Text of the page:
My daughter does well in school. Her grades are excellent and she is exceptionally kind and thoughtful. So when she comes home and chooses to spend much of her time on the internet I don’t worry. Much.
But if I am being honest I have to admit that I feel like I am being a bad parent by giving her so much freedom to explore the internet. On the other hand, when I check on her I usually find her watching some sort of cooking or craft demonstration.
There are still times where I feel guilty. So trying to be a good parent I sometimes tell my daughter to read or write for 20 minutes. I think more than anything it is to make me feel better. It probably does nothing to further her learning or sharpen her skills.
And yet I continue to go through the motions. If for no other reason than to make myself feel better.
But last Sunday something pretty awesome happened.
I had decided that my daughter had enough “free time” on her computer and it was time for me to decide what she would do next. It just so happened that I discovered that a member of my PLN, Mark French, oftentimes blogs about food.
Perfect! My daughter loves to cook.
I told my daughter that I wanted her to read one of Mark’s posts and leave a comment. I felt better about this assignment. This time I was giving her some choice in what she was doing, but it was within parameters that I set.
I directed her to Marks’ blog ( https://principalwhocooks.wordpress.com/ ) and let her go at it. Once she read one of his posts, I showed her how and where she could leave her comment. I really had no expectations. More than anything, I just wanted her to read something that interested her and write a few sentences.
I always appreciate when someone leaves a comment on my posts and I try to comment on others’ posts as often as possible. Most of the time I comment on how much I enjoyed their post and I try to let them know what I found meaningful about what they wrote.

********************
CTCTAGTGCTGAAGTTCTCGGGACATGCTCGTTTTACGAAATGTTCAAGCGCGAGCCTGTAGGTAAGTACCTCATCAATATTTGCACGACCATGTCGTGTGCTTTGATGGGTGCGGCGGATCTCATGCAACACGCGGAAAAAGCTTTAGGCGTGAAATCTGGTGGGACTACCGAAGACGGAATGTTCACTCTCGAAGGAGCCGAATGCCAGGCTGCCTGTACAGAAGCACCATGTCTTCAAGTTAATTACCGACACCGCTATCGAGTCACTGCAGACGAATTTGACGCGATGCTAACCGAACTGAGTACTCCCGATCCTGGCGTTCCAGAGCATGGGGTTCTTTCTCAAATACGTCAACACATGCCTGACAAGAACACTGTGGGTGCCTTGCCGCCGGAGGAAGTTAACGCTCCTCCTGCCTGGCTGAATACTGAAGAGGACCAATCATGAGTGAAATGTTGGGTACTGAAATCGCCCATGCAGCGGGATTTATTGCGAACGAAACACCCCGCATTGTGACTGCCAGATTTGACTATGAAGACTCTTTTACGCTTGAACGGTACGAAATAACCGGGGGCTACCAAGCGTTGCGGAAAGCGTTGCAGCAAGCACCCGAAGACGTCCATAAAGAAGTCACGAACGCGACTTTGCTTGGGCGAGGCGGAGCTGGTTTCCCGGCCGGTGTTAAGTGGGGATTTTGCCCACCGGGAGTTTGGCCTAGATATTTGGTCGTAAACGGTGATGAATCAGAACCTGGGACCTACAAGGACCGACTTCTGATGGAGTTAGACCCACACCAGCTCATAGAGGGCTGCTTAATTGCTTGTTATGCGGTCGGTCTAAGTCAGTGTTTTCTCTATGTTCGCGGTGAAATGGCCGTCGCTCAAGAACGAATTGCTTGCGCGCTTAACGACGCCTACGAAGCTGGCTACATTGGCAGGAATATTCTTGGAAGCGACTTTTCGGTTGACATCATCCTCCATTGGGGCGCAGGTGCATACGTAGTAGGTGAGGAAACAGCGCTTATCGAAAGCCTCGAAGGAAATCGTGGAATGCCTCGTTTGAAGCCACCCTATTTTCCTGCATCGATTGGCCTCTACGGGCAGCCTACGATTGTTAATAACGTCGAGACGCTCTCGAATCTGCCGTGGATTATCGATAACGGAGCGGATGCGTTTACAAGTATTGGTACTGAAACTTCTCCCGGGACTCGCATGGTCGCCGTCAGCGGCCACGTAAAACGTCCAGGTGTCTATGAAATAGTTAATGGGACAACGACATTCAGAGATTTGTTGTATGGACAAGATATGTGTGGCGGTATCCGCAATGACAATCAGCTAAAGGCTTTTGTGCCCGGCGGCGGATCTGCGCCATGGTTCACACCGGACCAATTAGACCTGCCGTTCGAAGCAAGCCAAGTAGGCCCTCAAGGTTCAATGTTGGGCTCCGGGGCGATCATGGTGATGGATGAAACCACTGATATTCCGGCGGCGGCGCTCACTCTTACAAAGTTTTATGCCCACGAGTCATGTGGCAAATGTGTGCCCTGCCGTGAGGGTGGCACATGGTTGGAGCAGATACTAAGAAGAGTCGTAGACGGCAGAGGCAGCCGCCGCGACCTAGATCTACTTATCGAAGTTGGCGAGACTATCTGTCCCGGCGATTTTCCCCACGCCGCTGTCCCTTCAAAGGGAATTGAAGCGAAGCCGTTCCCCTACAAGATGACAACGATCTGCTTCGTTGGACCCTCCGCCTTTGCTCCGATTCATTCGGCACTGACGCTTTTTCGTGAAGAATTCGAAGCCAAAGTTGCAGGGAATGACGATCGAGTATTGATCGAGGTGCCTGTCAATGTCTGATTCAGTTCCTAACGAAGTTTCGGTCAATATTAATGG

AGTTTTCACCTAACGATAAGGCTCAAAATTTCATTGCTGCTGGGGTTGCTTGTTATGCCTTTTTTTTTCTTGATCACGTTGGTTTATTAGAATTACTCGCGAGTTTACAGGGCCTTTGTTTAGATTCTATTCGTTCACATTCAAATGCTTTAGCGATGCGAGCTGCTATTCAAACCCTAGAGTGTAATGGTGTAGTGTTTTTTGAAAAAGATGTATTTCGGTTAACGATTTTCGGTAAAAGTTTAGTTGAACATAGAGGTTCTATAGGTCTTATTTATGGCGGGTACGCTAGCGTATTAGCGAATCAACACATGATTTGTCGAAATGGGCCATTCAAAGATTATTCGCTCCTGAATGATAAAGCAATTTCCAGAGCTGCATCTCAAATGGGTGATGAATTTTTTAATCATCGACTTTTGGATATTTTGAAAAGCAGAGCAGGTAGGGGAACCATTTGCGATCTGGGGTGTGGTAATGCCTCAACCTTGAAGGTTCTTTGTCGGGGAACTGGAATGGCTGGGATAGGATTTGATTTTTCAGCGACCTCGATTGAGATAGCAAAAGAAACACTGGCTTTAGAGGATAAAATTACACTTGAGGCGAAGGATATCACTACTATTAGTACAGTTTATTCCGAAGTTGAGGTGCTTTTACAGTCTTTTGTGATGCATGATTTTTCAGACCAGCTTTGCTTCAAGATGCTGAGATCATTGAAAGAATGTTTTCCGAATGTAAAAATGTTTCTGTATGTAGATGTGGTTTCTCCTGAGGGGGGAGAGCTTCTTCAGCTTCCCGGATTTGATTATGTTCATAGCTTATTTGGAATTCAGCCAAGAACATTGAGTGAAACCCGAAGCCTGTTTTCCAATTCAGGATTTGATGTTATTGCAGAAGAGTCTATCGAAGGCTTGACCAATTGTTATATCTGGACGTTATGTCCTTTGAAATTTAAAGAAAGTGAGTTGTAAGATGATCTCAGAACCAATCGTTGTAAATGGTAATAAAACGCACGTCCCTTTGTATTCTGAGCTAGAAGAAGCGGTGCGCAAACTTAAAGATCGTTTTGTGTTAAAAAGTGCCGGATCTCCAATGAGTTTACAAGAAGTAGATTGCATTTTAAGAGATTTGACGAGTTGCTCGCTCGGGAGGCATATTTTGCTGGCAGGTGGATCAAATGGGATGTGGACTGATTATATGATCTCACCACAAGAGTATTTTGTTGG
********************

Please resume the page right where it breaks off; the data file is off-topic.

When I went to read my daughter’s comment I was expecting something similar. And my daughter’s comment did start off mentioning how much she enjoyed Mark’s post about making sushi. But then she did something that I thought was totally awesome.
She wrote about how his post on sushi reminded her of a video she had seen in which someone used candy and Rice Krispie treats to make an entirely different type of sushi. Wow! What a cool connection!
Maybe she really is getting something out of her unstructured time on the internet. I am not naive enough to think that everyone she looks at is furthering her education. But then again neither is everything I look at. The fact that she was able to read a blog piece and within minutes make a meaningful connection was great. That is exactly what we want for our students. The ability to assimilate what they are learning with what they already know.
So now I am starting to think that the times I had her read for 20 minutes or write for 20 minutes could have been better spent allowing her to explore on the internet. I am certain it would have been more meaningful to her. I think that is more important than we realize. Than I realized. Because her comment on Mark’s post didn’t make any connection to the reading assignments I had given her. And it didn’t have any connection to the writing assignments. No, her connection was to a cooking video that she had found. On her own. To be honest, the connection she made in her comment was better and more meaningful than any I have ever left.
Last Sunday I was able to witness firsthand what happens when we allow children the freedom to explore their passions. What we often find is that they come away with something more meaningful and personal than we ourselves could have ever chosen for them.
Mark and my daughter have agreed to collaborate this summer and each make a video of them making the candy sushi. I am quite certain that the 20 minute reading and writing assignments that I gave my daughter will be distant memories by then. In fact, they probably are already.
Here is the link to Mark French’s post titled Making Sushi and the comment left by my daughter.